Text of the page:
Irish app giving a voice to those who cannot speak
Innovation awards finalist TippyTalk: Rob Laffan designed product to help autistic daughter
John Clohessy and Rob Laffan of TippyTalk
Rob Laffan is father to a seven-year-old girl named Sadie who has autism and is non-verbal. It was this that inspired the creation of TippyTalk, a family run tech-company specialising in communication solutions for people living with a verbal disorder.
“I went back to college in 2012 and did a degree in robotics and automation,” says Laffan. “In the meantime we noticed our daughter wasn’t developing in the way a typical two-year-old would.
“Everything pointed towards autism, so I made it my business to create something with the technology that I was learning in college that would serve a purpose to suit her.”
Since launching in late July 2016, TippyTalk has been downloaded tens of thousands of times in more than 70 countries worldwide.
The product is an enhanced communication platform, which combines picture-based communication with personalised text messaging. It allows the parent to build a unique identity of the user based on sex, age, social interest, personal needs, wants and desires.
“It combines bespoke images that allows a person with verbal difficulties to indicate a desire, need or feeling to anyone they want,” says Laffan. “It lets you translate an image into a text message that goes to the parent or caregiver’s telephone.
“The non-verbal individual selects who they want to contact first; select a category associated with what they want to communicate; and thirdly pick an image associated with that category.
“For example, my daughter would pick a picture of daddy first. Then she picks the food icon. Thirdly, she picks a picture of an orange. I would then get a text message saying ‘Hi Daddy, I’m hungry and I’d like an orange’.”
TippyTalk won a couple of national student awards, and some Enterprise Ireland accolades. “At that point I decided to pursue it as a business and see if there was anything in it,” continues Laffan.
“The feedback we got was very positive, so we decided to take the concept of the device and turn it into an app that was easily deliverable to the public.”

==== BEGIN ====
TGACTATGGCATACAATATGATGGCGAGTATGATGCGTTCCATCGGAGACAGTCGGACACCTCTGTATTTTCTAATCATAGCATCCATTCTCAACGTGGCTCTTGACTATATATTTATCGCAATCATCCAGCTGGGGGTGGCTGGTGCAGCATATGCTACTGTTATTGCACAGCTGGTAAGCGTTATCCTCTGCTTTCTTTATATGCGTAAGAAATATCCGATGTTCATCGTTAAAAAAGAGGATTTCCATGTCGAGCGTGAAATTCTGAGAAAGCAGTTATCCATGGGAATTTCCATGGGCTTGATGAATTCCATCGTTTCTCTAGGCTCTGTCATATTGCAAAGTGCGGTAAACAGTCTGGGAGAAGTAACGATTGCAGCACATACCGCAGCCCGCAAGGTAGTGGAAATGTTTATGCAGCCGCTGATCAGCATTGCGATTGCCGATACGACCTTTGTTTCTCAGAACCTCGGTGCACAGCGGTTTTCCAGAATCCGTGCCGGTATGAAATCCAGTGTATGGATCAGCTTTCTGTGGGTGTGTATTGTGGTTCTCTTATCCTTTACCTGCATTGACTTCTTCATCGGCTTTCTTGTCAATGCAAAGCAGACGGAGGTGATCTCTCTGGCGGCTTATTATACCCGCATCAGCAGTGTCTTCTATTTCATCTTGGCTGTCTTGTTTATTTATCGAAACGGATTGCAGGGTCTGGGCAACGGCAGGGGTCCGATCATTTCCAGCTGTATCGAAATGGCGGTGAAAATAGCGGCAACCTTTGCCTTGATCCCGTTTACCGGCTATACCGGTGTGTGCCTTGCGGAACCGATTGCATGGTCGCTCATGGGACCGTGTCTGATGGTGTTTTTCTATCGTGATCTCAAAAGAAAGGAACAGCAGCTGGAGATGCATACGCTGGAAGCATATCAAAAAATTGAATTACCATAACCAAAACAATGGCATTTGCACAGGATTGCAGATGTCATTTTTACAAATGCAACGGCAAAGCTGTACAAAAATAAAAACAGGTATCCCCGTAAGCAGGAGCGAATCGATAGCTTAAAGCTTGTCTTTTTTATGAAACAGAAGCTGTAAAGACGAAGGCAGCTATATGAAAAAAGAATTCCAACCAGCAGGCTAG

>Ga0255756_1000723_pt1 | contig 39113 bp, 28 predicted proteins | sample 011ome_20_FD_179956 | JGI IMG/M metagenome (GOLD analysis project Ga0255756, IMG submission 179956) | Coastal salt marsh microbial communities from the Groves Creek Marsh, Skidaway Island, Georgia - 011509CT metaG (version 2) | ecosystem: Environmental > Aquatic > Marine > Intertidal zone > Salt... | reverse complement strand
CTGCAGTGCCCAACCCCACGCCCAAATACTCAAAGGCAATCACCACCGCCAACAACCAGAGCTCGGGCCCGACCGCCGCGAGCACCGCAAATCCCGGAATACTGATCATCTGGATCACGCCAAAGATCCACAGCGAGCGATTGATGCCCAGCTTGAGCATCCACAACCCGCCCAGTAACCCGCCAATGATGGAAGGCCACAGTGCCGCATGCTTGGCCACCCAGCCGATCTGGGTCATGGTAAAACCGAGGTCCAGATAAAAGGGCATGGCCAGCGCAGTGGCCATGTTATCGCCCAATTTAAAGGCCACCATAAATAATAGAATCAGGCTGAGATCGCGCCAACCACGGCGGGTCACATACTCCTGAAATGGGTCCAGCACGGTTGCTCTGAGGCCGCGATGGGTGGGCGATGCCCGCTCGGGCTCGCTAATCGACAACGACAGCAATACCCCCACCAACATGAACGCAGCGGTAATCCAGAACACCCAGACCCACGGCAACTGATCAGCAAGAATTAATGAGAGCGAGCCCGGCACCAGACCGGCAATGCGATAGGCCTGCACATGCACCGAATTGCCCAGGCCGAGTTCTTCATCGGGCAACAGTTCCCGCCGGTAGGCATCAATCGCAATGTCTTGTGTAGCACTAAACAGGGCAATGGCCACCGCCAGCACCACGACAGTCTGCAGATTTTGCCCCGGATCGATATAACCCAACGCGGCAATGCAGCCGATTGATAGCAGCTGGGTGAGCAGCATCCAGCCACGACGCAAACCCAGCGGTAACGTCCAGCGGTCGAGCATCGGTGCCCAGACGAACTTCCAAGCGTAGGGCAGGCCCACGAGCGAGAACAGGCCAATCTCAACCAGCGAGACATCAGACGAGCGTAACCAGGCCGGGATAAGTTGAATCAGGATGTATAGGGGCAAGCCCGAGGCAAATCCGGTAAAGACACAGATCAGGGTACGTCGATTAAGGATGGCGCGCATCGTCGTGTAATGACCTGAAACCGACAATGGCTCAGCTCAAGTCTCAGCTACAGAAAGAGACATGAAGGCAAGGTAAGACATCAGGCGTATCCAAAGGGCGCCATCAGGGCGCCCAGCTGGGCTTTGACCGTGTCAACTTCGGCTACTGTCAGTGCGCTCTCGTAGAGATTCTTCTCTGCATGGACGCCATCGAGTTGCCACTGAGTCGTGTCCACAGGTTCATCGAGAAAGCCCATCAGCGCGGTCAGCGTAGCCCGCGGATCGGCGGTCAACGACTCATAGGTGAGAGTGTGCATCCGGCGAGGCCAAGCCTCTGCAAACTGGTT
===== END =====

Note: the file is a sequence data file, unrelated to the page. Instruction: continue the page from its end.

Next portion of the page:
Laffan says he brought the product to the US market first, as people there are more forgiving when it comes to teething problems.
“We realised we had an American product on our hands rather than an Irish or English one,” he says. “We knew that our market was in the US predominantly. Americans are that bit more forgiving with new technology if there are flaws and errors along the way.
“We knew our product wasn’t 100 per cent right at the beginning, but we had to test the market. We didn’t realise we were going to viral so fast, but the Americans were much more forgiving in terms of the small technicalities at the start.
“So, we went about sourcing a venture capitalist that would be in our area. We got in touch with a company called Arc Capital in Denver, Colorado. From that day to this, we’ve grown exponentially in the US.
“We were very lucky when we launched our app. About a month later, we managed to go viral. Every couple of weeks, we have different spin-offs and our videos go viral across Facebook, Twitter, and different social media platforms. That gives us a boost with the public.”
It hasn’t always been plain sailing for Laffan however. Before establishing TippyTalk, he was a pharmaceutical sales representative until 2010. “I was in that position for about nine years but lost my job in the economic downturn,” he says. “I was two years unemployed. At that stage, I made a decision to go back to higher education.”
In terms of the outlook for the company: “Version two will be designed for special needs schools and institutes,” he says. “We’re doing our beta trials at a school in Co Kerry.”
Laffan is fully trained and experienced in non-verbal communication for children as well as adults and is certified by a range of programmes.
He has a Bachelor’s degree in engineering, specifically related to automation and robotic systems from the Limerick Institute of Technology, and has won a number of awards in recent years.
He was the overall winner of the Enterprise Ireland student entrepreneur of the year award in 2015, as well as the winner of the Engineers Ireland Innovation student of the year 2015. He also received the International Society of Automation individual innovation award in 2014.